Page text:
The highlight of today's regular 3 p.m. livestreamed COVID-19 briefing from Dade County was an appearance by Dade Sheriff Ray Cross to give an update on the ongoing child pornography investigation that has focused lively public attention on Dade County High School.
The sheriff could not part with much information, explaining that federal agencies were handling the suspect-interviewing part of the probe--"Understand, we are just assisting in this investigation"--and he acknowledged that today's announcement was partially in response to social media insinuations that local law enforcement wanted the matter swept under the proverbial rug. “I can assure you this is not being swept under the rug,” said Cross. “I want them arrested. I want them in jail, whether it’s state, federal or local prison.”
However, he did not want suspects to walk free because the investigation had been rushed, said Cross, so he and other local law enforcement--Trenton Police Chief Christy Smith also spoke at the briefing--were content to swallow their impatience.
What the sheriff did reveal, both in his statements and in response to reporters' questions--Cross had earlier in the day called a press conference at Trenton City Hall at 3 p.m. but had apparently later decided to combine it with the county's regular livestream, scheduled every day at that hour--was this:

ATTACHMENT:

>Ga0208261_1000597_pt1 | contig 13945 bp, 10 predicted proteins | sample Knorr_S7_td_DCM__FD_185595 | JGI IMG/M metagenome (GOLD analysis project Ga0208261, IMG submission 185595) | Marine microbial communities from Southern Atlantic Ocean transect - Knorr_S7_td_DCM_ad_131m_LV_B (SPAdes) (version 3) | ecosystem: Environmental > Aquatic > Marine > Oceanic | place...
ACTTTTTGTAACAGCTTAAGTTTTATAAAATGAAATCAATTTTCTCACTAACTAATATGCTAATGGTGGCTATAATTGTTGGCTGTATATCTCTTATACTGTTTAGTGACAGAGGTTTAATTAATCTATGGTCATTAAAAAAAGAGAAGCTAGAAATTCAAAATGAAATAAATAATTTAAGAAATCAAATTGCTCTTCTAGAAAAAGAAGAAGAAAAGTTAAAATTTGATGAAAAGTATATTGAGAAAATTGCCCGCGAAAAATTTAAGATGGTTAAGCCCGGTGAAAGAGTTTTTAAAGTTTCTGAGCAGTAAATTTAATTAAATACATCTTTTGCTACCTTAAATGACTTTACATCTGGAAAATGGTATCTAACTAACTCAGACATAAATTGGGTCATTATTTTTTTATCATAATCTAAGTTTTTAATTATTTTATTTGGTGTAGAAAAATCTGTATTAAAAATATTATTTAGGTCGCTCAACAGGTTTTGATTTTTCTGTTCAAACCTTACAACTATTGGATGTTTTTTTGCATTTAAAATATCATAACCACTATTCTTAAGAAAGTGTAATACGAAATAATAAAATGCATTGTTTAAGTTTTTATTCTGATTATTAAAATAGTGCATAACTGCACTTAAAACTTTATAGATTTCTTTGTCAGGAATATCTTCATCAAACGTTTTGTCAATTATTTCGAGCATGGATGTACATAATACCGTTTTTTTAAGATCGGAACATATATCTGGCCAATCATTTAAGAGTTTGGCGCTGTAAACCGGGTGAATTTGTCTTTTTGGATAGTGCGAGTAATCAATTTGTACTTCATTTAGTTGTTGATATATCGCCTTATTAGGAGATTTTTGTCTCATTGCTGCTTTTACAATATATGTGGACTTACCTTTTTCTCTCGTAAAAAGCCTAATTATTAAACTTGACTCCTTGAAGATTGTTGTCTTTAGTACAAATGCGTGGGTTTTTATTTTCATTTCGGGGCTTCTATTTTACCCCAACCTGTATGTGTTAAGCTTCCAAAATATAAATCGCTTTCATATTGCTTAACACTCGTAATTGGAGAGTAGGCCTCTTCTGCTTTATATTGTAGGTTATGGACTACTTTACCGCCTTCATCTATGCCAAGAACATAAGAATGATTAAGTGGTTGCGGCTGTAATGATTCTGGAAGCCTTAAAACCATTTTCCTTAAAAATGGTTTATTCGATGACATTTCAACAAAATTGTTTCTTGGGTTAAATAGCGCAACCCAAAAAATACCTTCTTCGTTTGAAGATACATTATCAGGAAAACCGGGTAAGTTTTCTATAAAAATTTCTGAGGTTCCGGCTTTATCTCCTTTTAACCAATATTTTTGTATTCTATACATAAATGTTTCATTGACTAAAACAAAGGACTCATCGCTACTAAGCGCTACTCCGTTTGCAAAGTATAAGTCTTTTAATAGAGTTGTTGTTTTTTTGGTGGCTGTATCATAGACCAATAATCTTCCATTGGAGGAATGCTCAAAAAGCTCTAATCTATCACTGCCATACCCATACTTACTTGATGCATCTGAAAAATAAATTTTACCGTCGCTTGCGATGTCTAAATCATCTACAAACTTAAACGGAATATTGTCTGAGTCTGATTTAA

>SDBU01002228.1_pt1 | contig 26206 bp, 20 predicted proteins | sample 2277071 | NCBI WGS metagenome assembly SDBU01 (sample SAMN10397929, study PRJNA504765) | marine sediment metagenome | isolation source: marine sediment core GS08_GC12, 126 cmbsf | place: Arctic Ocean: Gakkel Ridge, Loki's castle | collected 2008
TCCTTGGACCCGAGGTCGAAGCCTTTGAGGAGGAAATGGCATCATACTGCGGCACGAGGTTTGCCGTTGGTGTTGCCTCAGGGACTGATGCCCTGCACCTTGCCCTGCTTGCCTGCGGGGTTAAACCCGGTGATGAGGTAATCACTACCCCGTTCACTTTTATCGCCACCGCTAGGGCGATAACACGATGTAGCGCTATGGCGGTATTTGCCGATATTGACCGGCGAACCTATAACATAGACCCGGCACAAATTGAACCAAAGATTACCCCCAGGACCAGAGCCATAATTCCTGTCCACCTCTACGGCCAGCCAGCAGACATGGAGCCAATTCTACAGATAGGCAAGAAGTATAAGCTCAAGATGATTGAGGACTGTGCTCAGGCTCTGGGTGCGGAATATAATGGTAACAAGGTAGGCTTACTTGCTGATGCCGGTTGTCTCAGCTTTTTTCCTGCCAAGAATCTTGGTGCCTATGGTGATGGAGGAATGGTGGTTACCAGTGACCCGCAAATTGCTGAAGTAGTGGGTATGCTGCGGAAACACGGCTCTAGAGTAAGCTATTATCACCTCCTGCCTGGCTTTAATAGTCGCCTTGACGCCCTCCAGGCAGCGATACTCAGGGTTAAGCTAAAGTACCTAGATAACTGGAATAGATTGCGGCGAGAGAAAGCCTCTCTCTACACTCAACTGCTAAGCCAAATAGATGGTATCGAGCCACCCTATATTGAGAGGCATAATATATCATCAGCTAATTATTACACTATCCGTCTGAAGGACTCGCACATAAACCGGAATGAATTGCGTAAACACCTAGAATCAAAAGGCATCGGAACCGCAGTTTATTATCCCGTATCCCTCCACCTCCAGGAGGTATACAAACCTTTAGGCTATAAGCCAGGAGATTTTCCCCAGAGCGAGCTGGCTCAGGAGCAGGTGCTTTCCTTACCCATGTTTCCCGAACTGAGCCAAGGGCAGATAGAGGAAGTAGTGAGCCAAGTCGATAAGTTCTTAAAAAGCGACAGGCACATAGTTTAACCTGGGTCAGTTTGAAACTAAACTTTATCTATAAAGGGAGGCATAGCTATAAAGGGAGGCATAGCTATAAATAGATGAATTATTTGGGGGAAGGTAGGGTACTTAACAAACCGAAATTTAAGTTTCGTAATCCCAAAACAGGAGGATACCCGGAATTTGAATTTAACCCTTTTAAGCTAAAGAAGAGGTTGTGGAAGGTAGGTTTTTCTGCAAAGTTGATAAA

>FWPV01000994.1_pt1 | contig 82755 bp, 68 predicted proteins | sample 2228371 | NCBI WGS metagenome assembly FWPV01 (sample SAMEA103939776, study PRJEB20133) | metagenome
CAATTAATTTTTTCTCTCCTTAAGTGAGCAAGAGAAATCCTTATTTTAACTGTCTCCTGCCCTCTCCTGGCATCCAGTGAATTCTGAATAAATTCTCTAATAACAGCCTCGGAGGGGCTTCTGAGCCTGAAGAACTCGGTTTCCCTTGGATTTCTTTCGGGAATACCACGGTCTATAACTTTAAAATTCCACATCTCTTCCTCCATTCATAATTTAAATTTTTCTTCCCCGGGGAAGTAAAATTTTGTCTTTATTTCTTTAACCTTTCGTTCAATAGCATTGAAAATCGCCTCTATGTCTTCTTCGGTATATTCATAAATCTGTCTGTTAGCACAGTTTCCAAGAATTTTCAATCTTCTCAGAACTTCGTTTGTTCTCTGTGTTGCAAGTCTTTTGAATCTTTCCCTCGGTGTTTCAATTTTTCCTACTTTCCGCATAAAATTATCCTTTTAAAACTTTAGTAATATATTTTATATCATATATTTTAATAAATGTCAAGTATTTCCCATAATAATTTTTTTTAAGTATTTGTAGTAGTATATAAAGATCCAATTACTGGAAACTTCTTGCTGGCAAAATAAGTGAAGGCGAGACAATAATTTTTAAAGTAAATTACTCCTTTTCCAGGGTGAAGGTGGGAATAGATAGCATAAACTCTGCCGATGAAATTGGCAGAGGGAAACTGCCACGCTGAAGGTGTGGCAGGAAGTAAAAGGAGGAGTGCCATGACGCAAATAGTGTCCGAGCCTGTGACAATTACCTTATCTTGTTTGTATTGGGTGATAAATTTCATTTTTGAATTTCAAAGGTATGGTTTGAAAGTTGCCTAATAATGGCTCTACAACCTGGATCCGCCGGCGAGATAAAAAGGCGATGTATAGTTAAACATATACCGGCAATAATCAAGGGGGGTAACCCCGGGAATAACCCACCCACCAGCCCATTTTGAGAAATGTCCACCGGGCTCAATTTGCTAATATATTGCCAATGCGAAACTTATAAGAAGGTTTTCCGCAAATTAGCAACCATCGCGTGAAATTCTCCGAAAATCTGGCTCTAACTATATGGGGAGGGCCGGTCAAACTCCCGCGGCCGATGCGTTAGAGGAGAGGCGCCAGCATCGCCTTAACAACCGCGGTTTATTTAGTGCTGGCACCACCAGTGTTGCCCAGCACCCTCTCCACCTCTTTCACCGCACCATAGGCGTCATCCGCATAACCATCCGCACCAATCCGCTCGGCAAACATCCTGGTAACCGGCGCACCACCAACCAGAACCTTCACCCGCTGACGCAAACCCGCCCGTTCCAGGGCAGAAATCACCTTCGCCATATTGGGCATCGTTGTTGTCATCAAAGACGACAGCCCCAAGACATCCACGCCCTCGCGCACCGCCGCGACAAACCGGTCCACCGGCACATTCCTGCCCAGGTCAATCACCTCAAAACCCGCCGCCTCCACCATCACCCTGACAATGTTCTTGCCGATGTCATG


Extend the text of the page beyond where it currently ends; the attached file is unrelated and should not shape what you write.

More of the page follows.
That two suspects had been arrested, not in Dade County, and that these were males in their mid- to late 20s who had been students at Dade High within the last 10 years or so, and that these young men were currently serving in the military.
Cross said he could not reveal where the suspects had been arrested and did not know when they'd left Dade County. He said he did not know that any teachers were involved in any crimes committed, but that if there were any the feds were handling that aspect of the investigation.
The sheriff also seemed anxious to downgrade earlier projections of the scope of the investigation--there were way less than 100 suspects, he said: "Probably less than 50." And he said federal COVID-19 travel restrictions had slowed the investigation.
Chief Smith, coming on second, explained that the feds had brought local law enforcement into the investigation not to bust perps but to identify victims. "We are a small community, so most of the people here know everyone here,” said the chief. The names that had come up, she said, had been familiar. "Some of them were students when my children were in school,” said Chief Smith.
She said the revelations had been "heartbreaking and surprising" and that: "The fact that we are not able to get justice, and get immediate justice, is frustrating to us, but we're grateful the feds are being so thorough."
She said local law enforcement had been asked not to reveal the names of the federal agencies investigating, but at a December press conference Sheriff Cross had named the NCIS, or Naval Criminal Investigative Service, which investigates crimes involving Navy and Marine Corps service members, as might be suggested by the suspects' apparent military status.